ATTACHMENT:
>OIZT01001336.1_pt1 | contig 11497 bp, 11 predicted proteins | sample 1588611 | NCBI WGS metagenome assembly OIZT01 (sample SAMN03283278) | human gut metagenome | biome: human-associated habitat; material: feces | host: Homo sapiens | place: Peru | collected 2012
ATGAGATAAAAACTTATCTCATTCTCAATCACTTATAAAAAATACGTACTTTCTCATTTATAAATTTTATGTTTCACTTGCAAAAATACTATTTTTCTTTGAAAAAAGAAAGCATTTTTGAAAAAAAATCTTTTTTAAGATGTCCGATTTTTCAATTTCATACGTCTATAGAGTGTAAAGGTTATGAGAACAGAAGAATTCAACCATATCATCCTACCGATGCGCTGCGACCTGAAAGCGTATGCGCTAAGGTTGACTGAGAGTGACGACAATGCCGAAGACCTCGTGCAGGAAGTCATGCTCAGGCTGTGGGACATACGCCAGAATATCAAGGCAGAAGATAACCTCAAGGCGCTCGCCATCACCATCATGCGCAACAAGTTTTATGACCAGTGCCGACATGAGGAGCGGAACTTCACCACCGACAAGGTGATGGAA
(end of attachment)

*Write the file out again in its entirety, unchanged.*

>OIZT01001336.1_pt1 | contig 11497 bp, 11 predicted proteins | sample 1588611 | NCBI WGS metagenome assembly OIZT01 (sample SAMN03283278) | human gut metagenome | biome: human-associated habitat; material: feces | host: Homo sapiens | place: Peru | collected 2012
ATGAGATAAAAACTTATCTCATTCTCAATCACTTATAAAAAATACGTACTTTCTCATTTATAAATTTTATGTTTCACTTGCAAAAATACTATTTTTCTTTGAAAAAAGAAAGCATTTTTGAAAAAAAATCTTTTTTAAGATGTCCGATTTTTCAATTTCATACGTCTATAGAGTGTAAAGGTTATGAGAACAGAAGAATTCAACCATATCATCCTACCGATGCGCTGCGACCTGAAAGCGTATGCGCTAAGGTTGACTGAGAGTGACGACAATGCCGAAGACCTCGTGCAGGAAGTCATGCTCAGGCTGTGGGACATACGCCAGAATATCAAGGCAGAAGATAACCTCAAGGCGCTCGCCATCACCATCATGCGCAACAAGTTTTATGACCAGTGCCGACATGAGGAGCGGAACTTCACCACCGACAAGGTGATGGAA